Sunday, March 9, 2008

Kids Dying in State Care - Judges not named.

All these reports - but not One judge identified. Why?

Report finds holes in city's child-protection safety net

Judging kids' risk is an 'ongoing problem,' it says

By Ann Imse, Rocky Mountain News
Saturday, March 8, 2008
Chandler Grafner, 7, died from starvation.

An outside review has criticized Denver's child protection agency for a long list of management problems, including failure to check for abuse by non-family members such as boyfriends.

The outside review was requested by the Denver Department of Human Services after a 7-year-old boy was starved to death and a young girl was subjected to sexual abuse and then died. In both cases, social workers had been warned of the danger to the children.

A separate review of a dozen such cases statewide is expected by early April.

"It is clear that risk and safety assessment continues to be an ongoing problem, both within Denver County and in the state," the Denver review warned.

The review found that Denver social workers often do not interview unrelated adults in abuse cases, even though they often turn out to be the source of the threat to the child.

The report also blames a checklist, created by the state to help caseworkers decide when a child is in danger. Instead of helping, the report says, the checklist has caused caseworkers to focus only on impending danger and not other issues, such as chronic neglect caused by a caregiver's substance abuse.

Improper use of the checklist "has caused workers to minimize risk factors that jeopardize safety of children still living in the home," the report said.

State officials said they would consider the criticism before responding.

Denver already has added to the checklist, ordering interviews of all caretakers and all adults in a home, checks on their backgrounds, and checks for previous child-welfare reports on the family from another county.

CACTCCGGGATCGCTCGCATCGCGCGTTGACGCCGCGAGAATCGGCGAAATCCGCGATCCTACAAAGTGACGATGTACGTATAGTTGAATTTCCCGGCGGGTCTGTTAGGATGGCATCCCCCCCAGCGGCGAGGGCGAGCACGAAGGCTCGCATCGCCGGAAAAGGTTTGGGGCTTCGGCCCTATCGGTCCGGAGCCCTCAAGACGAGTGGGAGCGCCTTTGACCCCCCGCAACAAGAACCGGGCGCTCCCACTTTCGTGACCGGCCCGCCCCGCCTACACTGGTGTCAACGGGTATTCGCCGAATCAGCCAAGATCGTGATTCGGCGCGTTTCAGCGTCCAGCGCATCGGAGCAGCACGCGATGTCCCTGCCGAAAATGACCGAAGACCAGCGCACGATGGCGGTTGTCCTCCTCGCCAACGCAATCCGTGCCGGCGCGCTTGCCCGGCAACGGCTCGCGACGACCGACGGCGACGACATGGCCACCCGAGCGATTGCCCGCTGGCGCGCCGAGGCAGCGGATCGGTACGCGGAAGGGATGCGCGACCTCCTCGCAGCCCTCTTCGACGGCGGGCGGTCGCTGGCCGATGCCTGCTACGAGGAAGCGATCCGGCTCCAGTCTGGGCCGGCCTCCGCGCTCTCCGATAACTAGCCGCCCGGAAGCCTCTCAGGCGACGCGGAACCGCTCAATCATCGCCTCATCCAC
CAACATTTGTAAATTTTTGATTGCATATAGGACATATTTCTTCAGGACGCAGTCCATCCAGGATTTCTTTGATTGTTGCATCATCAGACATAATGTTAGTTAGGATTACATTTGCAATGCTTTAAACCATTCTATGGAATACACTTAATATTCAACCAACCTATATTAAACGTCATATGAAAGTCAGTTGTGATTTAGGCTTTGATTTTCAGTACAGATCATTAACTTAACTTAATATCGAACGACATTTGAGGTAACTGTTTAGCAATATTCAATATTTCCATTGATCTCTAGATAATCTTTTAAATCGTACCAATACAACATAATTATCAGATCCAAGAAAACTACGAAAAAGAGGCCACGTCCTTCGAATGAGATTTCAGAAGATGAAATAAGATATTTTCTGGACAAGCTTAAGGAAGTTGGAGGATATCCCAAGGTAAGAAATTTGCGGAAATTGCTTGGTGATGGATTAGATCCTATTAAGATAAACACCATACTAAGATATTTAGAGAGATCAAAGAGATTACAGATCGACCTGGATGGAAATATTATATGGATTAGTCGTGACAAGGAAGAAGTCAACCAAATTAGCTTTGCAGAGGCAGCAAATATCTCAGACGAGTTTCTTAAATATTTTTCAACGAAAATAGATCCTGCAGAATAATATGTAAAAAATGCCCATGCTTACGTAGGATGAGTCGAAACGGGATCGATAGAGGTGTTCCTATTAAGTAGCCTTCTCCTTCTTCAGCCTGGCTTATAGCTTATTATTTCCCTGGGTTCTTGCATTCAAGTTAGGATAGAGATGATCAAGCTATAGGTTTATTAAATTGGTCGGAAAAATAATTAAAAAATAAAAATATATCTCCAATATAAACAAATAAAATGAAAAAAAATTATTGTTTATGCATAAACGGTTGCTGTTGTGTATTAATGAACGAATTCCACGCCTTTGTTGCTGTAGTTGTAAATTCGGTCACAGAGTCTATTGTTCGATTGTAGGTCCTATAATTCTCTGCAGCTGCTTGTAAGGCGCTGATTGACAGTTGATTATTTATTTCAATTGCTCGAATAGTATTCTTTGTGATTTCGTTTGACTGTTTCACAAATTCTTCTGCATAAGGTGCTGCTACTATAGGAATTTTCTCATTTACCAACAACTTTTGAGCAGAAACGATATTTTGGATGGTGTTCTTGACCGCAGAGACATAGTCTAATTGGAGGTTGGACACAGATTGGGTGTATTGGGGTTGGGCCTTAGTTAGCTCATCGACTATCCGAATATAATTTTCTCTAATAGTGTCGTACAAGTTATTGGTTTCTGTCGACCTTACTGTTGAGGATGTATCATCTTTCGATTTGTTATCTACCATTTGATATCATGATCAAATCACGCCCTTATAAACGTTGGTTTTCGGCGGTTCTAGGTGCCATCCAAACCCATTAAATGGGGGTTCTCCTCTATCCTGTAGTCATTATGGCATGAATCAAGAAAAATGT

The review was sharply critical of management at Denver DHS while praising its intention and reforms aimed at keeping children safe in their family homes. Denver's re-abuse rate - when a child suffers a second incident of abuse after coming into social services care - is 2.7 percent, less than half the national standard.

But families told the reviewers their caseworkers were uncaring and hostile, while caseworkers said they were working in a punitive environment and powerless to help children and families. Social workers and judges cited each other as obstacles to good care for the children.

White blamed low morale on the recent child deaths, inquiries and personal blame. "It's really hard to lose children who've sat on their laps," she said.

Officials said families often don't get the help they need, including mental health or substance abuse treatment, even when they ask for it.

Denver DHS director Roxane White said all the recommendations would be accepted. She will find the money to add 25 caseworkers on top of the 40 approved earlier this month.

Six more legal staff will be hired to help caseworkers prepare for court and to comply with court orders, White said.

Total cost of addressing the issues was estimated at $1.75 million.

She said one conflict occurred because judges insisted on sending children to facilities that Human Services found to be doing poorly with the children they already had. She said the court now has "some really great new judges."

But even then, White said, "We will never be able to fill all of the gaps in child welfare. Human services isn't our top priority as a country."

White is leaving her job soon to take over a new Denver- based human services foundation.